This idea that pastoral livestock herding actually works well much of the time, and that that is one reason why pastoralists continue to engage in it, is echoed in an article by Curtis Abraham published in the Nairobi Star earlier this year, who reminds us that although a current drought has devastated pastoralists in Kenya’s arid Northeastern Province, ‘other herders in Kenya are fighting back by adopting new ways of dealing with issues of water management, herding strategies, livestock health, conflict resolution/ security issues and land fragmentation—due to land purchases by foreign countries and companies.

‘Additionally, new markets are opening up, helping to improve livelihoods and generate substantial new wealth for local and national economies. New technologies such as mobile phones as well as improvements in roads are opening up pastoral areas to greater movements of people, goods, and ideas.

In Kenya, mobile pastoral farming accounts for 50 per cent of the country’s annual Gross Domestic Product (GDP). According to an IUCN study “Economic Importance of Goods and Services Derived from Dryland Ecosystems in the IGAD Region”, the estimated Potential Value of Livestock in Kenya amounts to $2.5 billion (Sh212.5 billion) annually, while natural products that might be derived from dry-land ecosystems is $3.6 billion (Sh306 billion)—a total of $6.1  billion (Sh518.5 billion).

Yet pastoralism has been criticised as a backward mode of production that ties its workers to poverty as well as leading to desertification and the decline of wild animal species. But the plight of pastoralists usually stems from ineffective government policies that have tried (or are trying) to change effective and viable production systems into something inferior such as ranching or settled agriculture.

‘Recent studies have shown that nomadic farming is 20% more productive than ranching in terms of annual calf and milk production. This has been widely documented in scientific literature. In 1995, for example, Ian Scoones, of the Institute of Development Studies at the University of Sussex in the UK, published Living with Uncertainty where he demonstrated that pastoralism is not only viable, but is by far the best option for drylands, and that African livestock systems can produce more energy, protein and cash per hectare than Australian and US ranches.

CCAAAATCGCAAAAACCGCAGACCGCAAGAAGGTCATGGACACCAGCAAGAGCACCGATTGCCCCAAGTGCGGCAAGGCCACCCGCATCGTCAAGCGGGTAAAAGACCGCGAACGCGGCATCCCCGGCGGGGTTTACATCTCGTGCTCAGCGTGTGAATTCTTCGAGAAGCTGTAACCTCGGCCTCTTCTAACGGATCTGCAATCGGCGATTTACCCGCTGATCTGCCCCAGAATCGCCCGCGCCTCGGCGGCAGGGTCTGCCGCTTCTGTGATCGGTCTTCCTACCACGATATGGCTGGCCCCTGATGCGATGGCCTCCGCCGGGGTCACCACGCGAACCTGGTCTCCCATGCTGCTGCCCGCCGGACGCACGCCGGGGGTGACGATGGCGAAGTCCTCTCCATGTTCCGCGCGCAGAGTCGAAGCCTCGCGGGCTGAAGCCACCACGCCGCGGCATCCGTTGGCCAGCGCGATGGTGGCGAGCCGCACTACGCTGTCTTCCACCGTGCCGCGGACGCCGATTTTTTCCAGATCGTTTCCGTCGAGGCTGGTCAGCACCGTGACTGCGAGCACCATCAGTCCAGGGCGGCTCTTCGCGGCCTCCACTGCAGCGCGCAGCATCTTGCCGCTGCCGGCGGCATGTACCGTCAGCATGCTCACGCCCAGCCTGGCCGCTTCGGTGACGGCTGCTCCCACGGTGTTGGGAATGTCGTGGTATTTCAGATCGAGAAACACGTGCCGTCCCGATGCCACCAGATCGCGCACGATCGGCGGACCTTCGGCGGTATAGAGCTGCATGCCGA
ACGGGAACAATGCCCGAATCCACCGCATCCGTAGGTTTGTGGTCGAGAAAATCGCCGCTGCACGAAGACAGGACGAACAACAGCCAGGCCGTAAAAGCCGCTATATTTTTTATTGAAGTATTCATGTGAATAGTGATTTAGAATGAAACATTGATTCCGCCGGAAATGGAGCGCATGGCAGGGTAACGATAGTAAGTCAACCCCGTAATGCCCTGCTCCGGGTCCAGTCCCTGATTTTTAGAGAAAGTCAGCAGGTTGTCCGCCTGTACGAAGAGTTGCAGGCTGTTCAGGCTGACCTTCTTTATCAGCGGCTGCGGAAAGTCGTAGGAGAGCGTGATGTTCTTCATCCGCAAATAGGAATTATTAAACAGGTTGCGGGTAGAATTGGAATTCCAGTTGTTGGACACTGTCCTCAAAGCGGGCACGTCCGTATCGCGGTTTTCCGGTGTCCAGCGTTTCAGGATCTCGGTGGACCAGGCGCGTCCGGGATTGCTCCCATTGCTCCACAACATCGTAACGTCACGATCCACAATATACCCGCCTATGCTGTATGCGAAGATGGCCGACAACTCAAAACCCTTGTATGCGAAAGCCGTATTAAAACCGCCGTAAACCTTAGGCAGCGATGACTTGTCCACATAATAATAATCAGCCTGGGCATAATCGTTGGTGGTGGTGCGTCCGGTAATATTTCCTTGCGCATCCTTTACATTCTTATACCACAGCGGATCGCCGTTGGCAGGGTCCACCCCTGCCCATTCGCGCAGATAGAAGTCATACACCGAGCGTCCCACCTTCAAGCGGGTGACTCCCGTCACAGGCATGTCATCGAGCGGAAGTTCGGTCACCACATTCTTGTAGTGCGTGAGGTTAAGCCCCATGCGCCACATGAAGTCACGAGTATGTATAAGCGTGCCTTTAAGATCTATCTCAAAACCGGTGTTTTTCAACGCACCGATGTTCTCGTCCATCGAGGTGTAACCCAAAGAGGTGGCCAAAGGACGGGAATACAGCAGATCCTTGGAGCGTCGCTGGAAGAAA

‘“The trouble has always been that administrators and service providers don’t like mobility, and in many cases neither do neighbouring communities,” says Dr Jonathan Davies, regional drylands co-ordinator for Eastern and Southern Africa at the IUCN, the International Union for Conservation of Nature in Nairobi, Kenya. “So everything possible has been tried to settle pastoralists. This restricts the opportunistic strategy of pastoralism and undermines its viability, leading to the images that sometimes appear on TV.”

What the colonial and post-independence African governments failed to understand was that pastoralist communities have from time immemorial depended on their natural surroundings for survival and, precisely for that reason; they have devised ways of sustaining their environment in the long run. . . .

Read the whole article at the Nairobi Star: Pastoralists innovate in the face of adversity, 19 May 2011.

Best ways to manage responses to recurring drought in Kenya’s drylands

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The carcass of a cow that died of starvation in the Kitengela rangelands, near Nairobi National Park, in the great drought of 2009 (photo on Flickr by Jeff Haskins).

Those working to mitigate the impacts of the current drought in the Horn of Africa and to help prevent severe hunger and starvation from occurring here in future will profit from a close reading of a 2010 report by the International Livestock Research Institute (ILRI). This report—An Assessment of the Response to the 2008–2009 Drought in Kenya: A Report commissioned by the European Delegation to the Republic of Kenya—reviews the effectiveness of livestock-based drought response interventions during Kenya’s devastating 2008–2009 drought and suggests ways to improve the current drought management system and to incorporate climate change adaptation strategies into the country’s drought management policies.

Major findings of the report

The overriding importance of mobility
Without a single exception, all pastoralist groups interviewed consider mobility and access to natural resources as the most potent mechanism for coping with drought. Ironically, this is also the activity that is increasingly the most impeded. Interventions that facilitate and/or maintain critical migratory movement and/or allow access to unused grazing areas will continue to serve as the most powerful way to mitigate livestock losses during a drought. Often the funds required to achieve this are minimal compared to other interventions and as such it is also the most cost-effective intervention. Interventions targeting the removal of restrictions to mobility and access should be considered as prime activities during preparedness.

The importance of functioning livestock markets